Even if patients survive an intracerebral hemorrhage (ICH), they may be at an increased risk of future mental issues. A recent longitudinal study found that 40 percent of ICH survivors had depression within five years. The researchers also noted that patients diagnosed with depression often later had dementia.
The results were presented at the American Stroke Association’s International Stroke Conference in Houston on Feb. 22.
The findings confirm other trials that have had similar conclusions. Previous studies found that at five years, 20 percent to 40 percent of ICH survivors had new-onset depression and 30 percent to 45 percent of ICH survivors had cognitive decline or dementia.
The 695 ICH survivors in the study completed phone surveys every six months and provided information on their mood, anxiety and cognitive performance. The patients all had no history of depression in the five years prior to stroke. Approximately half of the patients were women, 75 percent were white and most had hypertension, diabetes or hyperlipidemia.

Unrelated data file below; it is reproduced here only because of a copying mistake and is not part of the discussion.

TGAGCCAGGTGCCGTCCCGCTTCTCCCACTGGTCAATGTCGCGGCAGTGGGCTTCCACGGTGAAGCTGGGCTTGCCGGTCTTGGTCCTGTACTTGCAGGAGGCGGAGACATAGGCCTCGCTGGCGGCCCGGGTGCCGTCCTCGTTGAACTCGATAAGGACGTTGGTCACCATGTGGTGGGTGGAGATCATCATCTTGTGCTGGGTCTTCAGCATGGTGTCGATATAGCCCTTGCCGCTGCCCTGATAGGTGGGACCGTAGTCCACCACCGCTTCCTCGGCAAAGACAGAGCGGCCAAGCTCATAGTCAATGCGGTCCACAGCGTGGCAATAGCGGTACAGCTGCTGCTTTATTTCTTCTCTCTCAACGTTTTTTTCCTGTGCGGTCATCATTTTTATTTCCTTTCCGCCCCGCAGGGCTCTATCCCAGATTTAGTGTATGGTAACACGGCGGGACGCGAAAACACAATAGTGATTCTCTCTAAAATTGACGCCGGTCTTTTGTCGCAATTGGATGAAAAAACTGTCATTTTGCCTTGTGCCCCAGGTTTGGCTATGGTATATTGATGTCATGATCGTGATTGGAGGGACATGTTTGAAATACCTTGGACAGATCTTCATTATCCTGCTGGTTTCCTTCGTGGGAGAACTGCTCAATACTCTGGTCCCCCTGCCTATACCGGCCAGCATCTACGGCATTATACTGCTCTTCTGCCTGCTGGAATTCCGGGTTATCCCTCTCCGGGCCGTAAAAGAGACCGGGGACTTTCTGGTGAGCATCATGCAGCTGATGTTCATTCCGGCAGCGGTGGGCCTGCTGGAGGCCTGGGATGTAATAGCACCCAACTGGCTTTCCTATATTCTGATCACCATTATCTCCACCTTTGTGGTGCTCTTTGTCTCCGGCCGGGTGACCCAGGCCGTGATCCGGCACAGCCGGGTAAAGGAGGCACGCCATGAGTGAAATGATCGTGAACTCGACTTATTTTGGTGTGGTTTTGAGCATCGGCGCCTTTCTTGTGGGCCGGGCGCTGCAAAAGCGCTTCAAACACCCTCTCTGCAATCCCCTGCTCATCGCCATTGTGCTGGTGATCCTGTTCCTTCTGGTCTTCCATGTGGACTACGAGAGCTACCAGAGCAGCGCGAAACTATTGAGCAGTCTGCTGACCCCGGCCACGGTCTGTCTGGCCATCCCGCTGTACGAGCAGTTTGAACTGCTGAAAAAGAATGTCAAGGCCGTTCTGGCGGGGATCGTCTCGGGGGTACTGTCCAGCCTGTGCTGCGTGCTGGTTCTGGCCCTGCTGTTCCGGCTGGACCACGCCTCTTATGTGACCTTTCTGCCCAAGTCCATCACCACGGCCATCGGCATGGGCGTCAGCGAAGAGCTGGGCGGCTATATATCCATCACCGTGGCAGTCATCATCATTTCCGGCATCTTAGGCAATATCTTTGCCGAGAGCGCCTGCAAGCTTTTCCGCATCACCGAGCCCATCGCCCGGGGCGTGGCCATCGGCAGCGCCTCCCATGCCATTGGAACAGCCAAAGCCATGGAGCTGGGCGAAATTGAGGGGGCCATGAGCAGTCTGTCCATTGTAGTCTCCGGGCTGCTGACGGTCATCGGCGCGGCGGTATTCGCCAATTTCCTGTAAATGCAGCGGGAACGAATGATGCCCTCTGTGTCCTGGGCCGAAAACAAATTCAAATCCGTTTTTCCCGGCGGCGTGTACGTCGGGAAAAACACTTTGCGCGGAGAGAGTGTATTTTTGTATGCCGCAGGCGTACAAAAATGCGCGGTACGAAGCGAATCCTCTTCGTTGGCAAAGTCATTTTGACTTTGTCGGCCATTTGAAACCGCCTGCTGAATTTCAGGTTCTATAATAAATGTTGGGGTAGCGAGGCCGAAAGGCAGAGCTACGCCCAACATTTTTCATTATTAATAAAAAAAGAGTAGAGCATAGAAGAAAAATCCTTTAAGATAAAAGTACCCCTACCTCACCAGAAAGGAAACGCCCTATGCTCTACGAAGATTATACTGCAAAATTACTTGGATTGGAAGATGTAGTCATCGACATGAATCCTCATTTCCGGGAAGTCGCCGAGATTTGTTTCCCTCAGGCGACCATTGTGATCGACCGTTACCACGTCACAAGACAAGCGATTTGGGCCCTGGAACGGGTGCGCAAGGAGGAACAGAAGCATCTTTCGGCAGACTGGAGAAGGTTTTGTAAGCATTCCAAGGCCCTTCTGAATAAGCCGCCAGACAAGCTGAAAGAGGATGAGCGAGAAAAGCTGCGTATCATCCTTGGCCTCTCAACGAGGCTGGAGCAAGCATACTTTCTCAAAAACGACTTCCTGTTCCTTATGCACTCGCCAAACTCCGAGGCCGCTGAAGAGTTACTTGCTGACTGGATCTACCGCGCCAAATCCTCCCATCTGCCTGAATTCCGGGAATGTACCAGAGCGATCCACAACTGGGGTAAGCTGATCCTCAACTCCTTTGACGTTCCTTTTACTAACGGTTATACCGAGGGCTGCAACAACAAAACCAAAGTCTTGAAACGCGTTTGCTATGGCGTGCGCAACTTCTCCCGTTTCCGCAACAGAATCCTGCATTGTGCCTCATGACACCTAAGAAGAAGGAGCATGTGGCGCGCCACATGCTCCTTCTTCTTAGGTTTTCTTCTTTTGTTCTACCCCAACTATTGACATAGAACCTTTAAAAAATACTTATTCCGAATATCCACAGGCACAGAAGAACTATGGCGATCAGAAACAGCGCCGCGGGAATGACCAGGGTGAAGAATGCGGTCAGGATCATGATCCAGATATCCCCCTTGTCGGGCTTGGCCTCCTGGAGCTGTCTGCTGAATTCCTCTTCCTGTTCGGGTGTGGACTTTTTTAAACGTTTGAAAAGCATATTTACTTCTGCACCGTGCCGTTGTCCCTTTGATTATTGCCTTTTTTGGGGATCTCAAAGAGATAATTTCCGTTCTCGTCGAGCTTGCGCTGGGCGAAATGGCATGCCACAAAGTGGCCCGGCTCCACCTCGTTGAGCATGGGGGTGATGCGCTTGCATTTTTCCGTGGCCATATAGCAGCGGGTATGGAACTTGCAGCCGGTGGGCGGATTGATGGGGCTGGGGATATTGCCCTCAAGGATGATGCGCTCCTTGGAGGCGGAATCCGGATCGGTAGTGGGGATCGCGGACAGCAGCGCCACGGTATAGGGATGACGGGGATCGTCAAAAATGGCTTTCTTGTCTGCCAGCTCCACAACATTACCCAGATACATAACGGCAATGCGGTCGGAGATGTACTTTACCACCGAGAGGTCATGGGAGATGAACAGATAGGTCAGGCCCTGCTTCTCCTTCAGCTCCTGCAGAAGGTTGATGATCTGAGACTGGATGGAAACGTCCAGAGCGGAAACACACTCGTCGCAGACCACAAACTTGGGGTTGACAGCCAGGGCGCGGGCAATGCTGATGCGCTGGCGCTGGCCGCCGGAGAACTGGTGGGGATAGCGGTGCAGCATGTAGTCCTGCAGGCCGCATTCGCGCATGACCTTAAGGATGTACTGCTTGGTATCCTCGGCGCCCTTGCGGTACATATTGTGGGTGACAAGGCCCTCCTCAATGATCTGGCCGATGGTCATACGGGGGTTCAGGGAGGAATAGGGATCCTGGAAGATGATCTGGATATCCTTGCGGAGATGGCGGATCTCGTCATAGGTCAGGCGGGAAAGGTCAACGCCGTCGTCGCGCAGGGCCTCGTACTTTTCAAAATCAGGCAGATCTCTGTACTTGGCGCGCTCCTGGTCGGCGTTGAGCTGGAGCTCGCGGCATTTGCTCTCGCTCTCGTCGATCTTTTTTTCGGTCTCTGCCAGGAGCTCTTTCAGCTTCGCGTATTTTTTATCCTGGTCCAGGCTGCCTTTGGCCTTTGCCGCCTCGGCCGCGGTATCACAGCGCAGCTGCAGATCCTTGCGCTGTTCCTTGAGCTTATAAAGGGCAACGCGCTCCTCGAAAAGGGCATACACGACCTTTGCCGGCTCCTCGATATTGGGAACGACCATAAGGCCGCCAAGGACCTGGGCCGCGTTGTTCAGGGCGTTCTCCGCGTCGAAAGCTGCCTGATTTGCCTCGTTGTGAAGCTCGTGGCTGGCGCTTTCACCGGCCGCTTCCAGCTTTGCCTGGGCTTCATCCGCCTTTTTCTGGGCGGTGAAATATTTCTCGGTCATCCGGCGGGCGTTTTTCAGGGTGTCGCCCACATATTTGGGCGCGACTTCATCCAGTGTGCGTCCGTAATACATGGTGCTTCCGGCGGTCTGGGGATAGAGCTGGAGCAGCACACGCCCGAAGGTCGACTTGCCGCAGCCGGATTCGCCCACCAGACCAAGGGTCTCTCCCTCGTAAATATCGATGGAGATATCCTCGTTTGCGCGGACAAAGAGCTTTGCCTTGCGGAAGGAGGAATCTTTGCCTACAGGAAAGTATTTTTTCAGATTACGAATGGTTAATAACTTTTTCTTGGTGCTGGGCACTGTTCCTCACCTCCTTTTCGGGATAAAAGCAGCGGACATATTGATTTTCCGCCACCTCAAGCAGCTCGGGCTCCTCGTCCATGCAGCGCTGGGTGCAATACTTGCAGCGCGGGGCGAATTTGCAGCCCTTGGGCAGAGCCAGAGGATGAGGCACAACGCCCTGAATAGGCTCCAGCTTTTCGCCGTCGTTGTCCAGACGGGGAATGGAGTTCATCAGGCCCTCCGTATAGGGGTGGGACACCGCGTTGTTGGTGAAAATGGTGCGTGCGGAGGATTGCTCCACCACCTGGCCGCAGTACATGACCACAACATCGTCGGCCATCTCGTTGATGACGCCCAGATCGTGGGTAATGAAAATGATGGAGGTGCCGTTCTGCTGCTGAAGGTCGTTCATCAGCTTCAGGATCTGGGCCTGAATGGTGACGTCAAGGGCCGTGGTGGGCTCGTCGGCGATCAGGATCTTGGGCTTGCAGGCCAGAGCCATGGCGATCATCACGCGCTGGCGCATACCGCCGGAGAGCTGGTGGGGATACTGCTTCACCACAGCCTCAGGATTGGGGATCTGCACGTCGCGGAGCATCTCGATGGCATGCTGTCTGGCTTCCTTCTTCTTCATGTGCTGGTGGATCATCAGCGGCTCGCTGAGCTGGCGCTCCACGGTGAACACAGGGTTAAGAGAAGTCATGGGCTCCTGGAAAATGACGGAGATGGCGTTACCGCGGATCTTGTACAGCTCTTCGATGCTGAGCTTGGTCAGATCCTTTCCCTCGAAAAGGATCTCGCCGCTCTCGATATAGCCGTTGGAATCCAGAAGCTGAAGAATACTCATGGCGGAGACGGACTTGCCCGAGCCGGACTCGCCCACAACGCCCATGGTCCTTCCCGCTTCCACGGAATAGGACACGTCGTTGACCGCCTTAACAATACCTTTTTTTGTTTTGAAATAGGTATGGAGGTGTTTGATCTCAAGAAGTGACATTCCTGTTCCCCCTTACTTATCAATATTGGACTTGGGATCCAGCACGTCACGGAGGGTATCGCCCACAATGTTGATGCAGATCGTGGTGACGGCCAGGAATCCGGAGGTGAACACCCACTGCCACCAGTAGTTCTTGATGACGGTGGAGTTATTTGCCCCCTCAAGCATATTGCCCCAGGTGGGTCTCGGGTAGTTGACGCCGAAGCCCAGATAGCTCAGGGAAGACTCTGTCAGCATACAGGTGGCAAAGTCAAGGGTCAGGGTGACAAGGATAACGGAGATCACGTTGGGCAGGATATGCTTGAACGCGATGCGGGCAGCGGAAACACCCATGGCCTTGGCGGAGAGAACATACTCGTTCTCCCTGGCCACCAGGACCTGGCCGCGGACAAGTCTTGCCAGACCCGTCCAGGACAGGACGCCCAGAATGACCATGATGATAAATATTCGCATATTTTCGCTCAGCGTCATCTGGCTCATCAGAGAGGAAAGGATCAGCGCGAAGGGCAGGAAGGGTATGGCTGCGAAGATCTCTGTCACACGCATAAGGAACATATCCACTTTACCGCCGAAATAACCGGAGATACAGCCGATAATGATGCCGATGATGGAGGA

During a median follow-up period of 49.6 months, 40 percent of the ICH survivors developed new-onset depression, which translates to a 7.1 percent estimated annual post-ICH depression incidence.
The researchers also found that 80 percent of patients diagnosed with depression also had dementia. In 81 percent of those cases, depression preceded post-ICH dementia.
Further, they noted that risk factors typically associated with the risk of a recurrent hemorrhagic stroke also predicted the risk of developing depression. Those risk factors included lower educational levels, evidence of disease of the white matter of the brain and carrying a variant of the apoliprotein E gene.
Still, the study had a few limitations, according to the researchers. Most notably, they could not infer any causal relationships because of the study’s design. They also did not capture the severity of mood symptoms or apathy symptoms. In addition, fewer than 20 percent of ICH survivors were minorities, so the results might not be generalizable to all patient groups.
“Our study changes the way we look at depression after a hemorrhagic stroke,” lead researcher Alessandro Biffi, MD, of Massachusetts General Hospital in Boston, said in a news release. “Depression is not just an isolated phenomenon following a hemorrhagic stroke. It may identify those who are likely to develop dementia, and this is important when these patients are evaluated, particularly in outpatient care settings.”